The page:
- Reduces women's access to no-copay birth control. While the bill does not specifically repeal the no-copay birth control benefit, the fact that millions of women will lose coverage means they will no longer have access to no-copay birth control. Under the ACA, more than 55 million women gained access to no-copay birth control in the private insurance market, and approximately 16.7 million women benefit from Medicaid coverage, which also covers birth control at no cost. Paying out-of-pocket for birth control pills can cost a woman up to $600 a year, which is simply unaffordable for many young women and people with low incomes. A recent poll found that 33 percent of women could not afford to pay more than $10 for birth control.
- Creates a nationwide ban on abortion coverage. The AHCA will coerce insurance plans to drop coverage of abortion because it will prohibit individuals from using their federal financial help to purchase a plan on or off the ACA Marketplace that covers abortion. At least 870,000 women will lose access to ACA Marketplace insurance plans that cover their full reproductive healthcare needs, including abortion, and millions more could lose access to abortion coverage in other plans given this provision extends outside of the Marketplace. Insurance plans, when not barred by state law, typically cover abortion. Women -- no matter how much money they make or how they get health insurance -- should be able to able to access the full range of reproductive health care and make their own decisions about pregnancy based on their own unique circumstances.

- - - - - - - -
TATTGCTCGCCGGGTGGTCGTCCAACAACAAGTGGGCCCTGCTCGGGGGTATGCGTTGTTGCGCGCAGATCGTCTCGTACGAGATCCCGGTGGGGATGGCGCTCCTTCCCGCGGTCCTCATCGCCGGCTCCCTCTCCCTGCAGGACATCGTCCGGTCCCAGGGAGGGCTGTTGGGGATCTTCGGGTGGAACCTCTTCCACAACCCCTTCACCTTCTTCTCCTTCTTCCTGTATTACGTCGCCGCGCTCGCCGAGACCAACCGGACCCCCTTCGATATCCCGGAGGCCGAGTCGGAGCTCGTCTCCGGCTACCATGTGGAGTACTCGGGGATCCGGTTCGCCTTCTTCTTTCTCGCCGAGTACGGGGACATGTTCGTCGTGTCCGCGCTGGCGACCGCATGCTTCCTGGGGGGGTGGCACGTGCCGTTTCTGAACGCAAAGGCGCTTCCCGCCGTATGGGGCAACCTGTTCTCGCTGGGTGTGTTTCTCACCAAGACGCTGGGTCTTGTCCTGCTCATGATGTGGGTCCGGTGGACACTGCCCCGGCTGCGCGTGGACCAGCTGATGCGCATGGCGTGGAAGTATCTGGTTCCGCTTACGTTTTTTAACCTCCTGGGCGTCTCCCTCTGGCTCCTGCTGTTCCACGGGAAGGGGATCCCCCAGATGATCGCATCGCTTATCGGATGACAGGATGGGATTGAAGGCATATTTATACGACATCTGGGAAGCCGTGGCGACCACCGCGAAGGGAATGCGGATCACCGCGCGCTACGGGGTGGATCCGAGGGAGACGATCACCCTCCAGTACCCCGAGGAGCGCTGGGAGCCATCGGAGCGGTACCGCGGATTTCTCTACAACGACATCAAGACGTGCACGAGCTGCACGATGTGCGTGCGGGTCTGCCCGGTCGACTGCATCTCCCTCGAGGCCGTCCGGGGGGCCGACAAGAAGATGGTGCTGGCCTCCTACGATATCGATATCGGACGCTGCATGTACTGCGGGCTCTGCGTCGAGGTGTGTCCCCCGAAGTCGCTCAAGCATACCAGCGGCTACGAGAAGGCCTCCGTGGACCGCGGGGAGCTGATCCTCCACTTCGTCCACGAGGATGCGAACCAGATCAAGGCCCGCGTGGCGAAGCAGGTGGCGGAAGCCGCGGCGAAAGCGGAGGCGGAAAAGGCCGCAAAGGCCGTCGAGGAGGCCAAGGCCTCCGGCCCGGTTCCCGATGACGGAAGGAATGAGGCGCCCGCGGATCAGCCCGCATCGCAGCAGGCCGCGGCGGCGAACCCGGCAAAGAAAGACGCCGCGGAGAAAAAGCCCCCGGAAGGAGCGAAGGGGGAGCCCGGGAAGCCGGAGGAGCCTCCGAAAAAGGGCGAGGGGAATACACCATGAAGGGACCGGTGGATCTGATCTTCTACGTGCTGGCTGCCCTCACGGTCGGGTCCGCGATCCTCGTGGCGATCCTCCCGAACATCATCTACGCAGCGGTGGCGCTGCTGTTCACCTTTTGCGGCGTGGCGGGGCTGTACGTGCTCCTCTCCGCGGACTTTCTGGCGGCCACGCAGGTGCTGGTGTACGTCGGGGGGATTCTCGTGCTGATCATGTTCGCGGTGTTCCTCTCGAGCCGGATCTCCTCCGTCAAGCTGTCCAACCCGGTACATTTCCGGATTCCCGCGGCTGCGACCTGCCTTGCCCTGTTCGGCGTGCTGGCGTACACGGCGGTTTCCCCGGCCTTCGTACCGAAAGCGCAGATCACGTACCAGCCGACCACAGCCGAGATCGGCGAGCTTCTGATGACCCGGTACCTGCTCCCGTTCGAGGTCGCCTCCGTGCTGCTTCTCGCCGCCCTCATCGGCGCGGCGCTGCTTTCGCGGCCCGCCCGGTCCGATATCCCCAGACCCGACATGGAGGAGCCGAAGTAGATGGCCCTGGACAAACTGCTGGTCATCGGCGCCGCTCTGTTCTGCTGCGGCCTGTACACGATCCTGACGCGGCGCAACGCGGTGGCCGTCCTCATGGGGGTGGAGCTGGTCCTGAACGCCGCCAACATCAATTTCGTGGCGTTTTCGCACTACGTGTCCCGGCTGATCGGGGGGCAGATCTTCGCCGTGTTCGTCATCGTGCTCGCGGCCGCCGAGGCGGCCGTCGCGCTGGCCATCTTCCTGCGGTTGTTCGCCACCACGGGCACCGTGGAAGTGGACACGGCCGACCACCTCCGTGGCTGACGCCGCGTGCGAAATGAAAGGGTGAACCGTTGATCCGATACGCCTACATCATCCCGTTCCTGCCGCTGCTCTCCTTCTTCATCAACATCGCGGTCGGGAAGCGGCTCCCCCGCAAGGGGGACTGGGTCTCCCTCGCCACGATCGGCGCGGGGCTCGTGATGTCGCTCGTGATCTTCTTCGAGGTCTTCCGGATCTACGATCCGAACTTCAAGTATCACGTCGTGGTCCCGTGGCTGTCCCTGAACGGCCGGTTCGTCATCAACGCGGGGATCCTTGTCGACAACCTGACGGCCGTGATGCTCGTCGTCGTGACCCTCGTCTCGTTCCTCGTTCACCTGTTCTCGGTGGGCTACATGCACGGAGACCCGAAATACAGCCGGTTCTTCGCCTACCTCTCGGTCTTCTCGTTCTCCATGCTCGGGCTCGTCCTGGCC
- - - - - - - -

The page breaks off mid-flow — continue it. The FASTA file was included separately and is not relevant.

Rolling back the ACA's Essential Health Benefits will hurt women:
1. Ambulatory care: Women make up approximately 60 percent of outpatient visits.
2. Emergency services: Women account for 6 in 10 visits to the emergency room.
3. Hospitalizations: Women are 70 percent more likely than men to have had an in-patient hospital stay.
4. Maternity and newborn care: Approximately 13 million women could stand to lose maternity coverage. Prior to the ACA, only 12 percent of individual market health plans covered maternity care. And, prior to the ACA, some insurance plans did not cover C-sections at all; when they did, they charged women 25 percent more in premiums.
5. Mental health and substance abuse: Women are 40 percent more likely than men to have mental health needs. Additionally, women are roughly 75 percent more likely than men to report having recently suffered from depression.
6. Prescription drugs: Women are more likely than men to need prescription drugs to meet their daily healthcare needs.
7. Rehabilitative services: Women are more likely to suffer from a stroke and require rehabilitative services to help them regain motor or speaking skills.
8. Lab tests: Some of the most common lab tests are specifically geared to women, including pap smears, pregnancy tests, mammograms, BRCA gene testing (breast cancer testing) and many other lab services that are necessary to diagnose and treat conditions that disproportionately impact women like autoimmune disorders, thyroid disorders and urinary tract infections.
9. Preventive services and chronic disease management: 55 million have received access to no-cost birth control, well-woman visits, domestic violence screenings and STI/HIV screenings thanks to the ACA.
10. Pediatric services: In two-parent households where at least one parent is a woman, women tend to bear a disproportionate share of childcare and caregiving responsibility for children. In addition, 80 percent of single-parent households are headed by women.